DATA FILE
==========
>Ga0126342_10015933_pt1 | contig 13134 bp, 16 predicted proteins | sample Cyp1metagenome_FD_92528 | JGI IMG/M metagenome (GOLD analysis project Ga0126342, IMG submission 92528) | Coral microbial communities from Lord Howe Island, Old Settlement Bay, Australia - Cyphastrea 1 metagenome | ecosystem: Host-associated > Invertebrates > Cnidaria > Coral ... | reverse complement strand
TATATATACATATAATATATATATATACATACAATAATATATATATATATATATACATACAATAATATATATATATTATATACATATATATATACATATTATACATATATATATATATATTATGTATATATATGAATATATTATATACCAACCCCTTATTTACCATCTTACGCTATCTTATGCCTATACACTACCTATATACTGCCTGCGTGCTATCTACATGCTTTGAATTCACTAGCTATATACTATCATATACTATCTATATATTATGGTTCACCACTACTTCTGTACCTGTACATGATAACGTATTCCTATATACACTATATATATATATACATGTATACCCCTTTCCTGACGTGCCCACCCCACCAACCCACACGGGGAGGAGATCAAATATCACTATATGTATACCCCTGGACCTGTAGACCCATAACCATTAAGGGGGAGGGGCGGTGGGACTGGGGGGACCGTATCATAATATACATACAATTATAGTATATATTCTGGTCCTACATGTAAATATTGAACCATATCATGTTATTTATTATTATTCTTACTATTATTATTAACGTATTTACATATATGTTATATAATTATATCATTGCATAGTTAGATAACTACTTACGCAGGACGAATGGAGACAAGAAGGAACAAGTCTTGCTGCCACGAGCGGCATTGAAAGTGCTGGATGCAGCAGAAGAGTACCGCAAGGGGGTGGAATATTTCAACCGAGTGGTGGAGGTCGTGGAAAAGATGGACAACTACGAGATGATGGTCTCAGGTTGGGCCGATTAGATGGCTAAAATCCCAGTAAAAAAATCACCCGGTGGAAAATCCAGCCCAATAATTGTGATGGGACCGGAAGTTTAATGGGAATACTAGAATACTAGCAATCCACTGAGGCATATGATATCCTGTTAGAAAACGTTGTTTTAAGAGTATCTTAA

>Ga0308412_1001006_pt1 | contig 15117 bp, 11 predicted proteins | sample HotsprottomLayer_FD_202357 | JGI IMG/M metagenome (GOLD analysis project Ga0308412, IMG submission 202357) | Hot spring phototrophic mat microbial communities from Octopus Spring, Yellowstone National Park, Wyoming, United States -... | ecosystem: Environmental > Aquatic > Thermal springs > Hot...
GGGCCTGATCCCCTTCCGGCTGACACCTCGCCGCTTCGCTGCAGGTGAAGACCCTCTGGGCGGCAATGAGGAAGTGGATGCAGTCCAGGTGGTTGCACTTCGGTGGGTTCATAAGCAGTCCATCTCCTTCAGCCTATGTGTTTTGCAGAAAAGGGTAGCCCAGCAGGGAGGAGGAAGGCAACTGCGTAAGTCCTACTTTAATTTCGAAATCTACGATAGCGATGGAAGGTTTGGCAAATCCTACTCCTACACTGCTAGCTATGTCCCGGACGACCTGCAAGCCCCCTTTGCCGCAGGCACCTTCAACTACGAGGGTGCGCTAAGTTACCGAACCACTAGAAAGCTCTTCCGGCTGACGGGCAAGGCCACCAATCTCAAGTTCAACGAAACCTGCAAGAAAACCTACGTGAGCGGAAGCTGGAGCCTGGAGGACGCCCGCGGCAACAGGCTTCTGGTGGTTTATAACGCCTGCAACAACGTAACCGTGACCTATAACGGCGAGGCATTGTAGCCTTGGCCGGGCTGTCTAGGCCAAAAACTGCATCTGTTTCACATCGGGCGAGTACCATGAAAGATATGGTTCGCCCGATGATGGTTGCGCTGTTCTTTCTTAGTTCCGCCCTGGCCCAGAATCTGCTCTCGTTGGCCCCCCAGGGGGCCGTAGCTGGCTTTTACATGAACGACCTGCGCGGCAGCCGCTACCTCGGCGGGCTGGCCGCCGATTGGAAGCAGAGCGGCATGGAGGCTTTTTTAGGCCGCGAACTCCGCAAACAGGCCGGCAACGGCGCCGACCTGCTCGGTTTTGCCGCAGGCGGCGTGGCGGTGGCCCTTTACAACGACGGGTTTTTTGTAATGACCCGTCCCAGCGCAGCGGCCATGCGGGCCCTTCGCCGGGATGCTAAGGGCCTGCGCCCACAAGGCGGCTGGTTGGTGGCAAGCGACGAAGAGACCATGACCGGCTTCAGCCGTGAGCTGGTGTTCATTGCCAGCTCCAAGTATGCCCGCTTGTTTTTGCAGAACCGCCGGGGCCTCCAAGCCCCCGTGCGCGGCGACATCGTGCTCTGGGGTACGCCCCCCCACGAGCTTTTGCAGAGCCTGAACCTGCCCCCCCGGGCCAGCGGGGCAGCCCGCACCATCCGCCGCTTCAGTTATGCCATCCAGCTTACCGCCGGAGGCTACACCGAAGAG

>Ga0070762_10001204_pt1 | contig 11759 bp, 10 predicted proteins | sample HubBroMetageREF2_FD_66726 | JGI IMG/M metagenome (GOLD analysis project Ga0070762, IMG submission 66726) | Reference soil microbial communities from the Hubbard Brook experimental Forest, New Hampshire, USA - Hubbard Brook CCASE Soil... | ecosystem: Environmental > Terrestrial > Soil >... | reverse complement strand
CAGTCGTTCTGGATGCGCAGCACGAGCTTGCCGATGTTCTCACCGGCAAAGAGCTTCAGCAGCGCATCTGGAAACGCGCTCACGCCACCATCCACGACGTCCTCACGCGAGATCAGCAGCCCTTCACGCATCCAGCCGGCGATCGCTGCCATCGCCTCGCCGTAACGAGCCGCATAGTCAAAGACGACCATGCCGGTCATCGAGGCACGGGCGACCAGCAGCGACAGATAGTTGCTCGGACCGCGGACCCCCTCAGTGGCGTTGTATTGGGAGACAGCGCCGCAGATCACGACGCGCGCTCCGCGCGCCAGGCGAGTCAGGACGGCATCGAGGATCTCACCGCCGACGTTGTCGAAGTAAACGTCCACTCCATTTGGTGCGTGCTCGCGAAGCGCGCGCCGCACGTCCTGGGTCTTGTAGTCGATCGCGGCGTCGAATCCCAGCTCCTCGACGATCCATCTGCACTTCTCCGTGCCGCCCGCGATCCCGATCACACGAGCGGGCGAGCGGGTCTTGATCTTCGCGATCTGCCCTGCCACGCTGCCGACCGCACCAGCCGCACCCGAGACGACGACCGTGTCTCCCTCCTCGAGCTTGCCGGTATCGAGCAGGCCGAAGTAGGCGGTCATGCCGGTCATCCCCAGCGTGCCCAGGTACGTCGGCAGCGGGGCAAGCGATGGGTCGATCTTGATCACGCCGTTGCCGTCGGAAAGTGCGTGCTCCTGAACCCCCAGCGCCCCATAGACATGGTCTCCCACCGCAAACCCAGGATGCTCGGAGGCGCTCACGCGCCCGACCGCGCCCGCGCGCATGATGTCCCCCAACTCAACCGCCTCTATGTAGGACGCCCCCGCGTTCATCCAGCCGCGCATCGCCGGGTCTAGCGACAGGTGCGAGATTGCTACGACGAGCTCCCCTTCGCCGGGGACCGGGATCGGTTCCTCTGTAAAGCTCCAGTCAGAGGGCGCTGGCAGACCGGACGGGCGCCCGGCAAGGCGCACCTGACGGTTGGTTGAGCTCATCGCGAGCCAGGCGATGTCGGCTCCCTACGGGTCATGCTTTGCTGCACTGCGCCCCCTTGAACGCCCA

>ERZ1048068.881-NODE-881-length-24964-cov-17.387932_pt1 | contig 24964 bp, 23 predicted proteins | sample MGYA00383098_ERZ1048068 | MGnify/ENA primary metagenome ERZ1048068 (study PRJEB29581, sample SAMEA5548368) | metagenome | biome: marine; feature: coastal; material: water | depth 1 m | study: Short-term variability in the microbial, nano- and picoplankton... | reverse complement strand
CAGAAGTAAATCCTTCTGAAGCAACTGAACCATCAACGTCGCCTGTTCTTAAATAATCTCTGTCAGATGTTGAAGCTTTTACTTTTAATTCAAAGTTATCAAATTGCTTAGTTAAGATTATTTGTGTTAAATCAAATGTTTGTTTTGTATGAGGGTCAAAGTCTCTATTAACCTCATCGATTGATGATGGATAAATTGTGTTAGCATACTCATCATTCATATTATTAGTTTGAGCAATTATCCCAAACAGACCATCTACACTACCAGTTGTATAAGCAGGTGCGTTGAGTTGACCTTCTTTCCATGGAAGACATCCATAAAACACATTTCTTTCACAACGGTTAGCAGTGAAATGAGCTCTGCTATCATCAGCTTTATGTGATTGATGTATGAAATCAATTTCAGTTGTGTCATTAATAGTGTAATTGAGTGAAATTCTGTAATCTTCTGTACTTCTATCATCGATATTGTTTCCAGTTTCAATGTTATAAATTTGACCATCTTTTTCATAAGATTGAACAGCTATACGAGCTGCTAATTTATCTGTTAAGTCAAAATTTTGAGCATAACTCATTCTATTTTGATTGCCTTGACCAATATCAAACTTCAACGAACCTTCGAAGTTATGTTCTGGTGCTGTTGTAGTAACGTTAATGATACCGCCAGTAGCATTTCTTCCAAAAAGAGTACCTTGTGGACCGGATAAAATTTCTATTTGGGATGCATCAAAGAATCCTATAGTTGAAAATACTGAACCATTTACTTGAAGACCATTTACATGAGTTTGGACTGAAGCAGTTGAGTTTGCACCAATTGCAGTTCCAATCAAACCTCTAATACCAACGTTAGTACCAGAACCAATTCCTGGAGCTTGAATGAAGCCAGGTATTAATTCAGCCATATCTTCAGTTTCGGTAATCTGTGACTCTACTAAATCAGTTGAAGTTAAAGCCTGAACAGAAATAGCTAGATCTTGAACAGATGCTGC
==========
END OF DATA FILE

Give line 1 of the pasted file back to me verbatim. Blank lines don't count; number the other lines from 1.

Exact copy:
>Ga0126342_10015933_pt1 | contig 13134 bp, 16 predicted proteins | sample Cyp1metagenome_FD_92528 | JGI IMG/M metagenome (GOLD analysis project Ga0126342, IMG submission 92528) | Coral microbial communities from Lord Howe Island, Old Settlement Bay, Australia - Cyphastrea 1 metagenome | ecosystem: Host-associated > Invertebrates > Cnidaria > Coral ... | reverse complement strand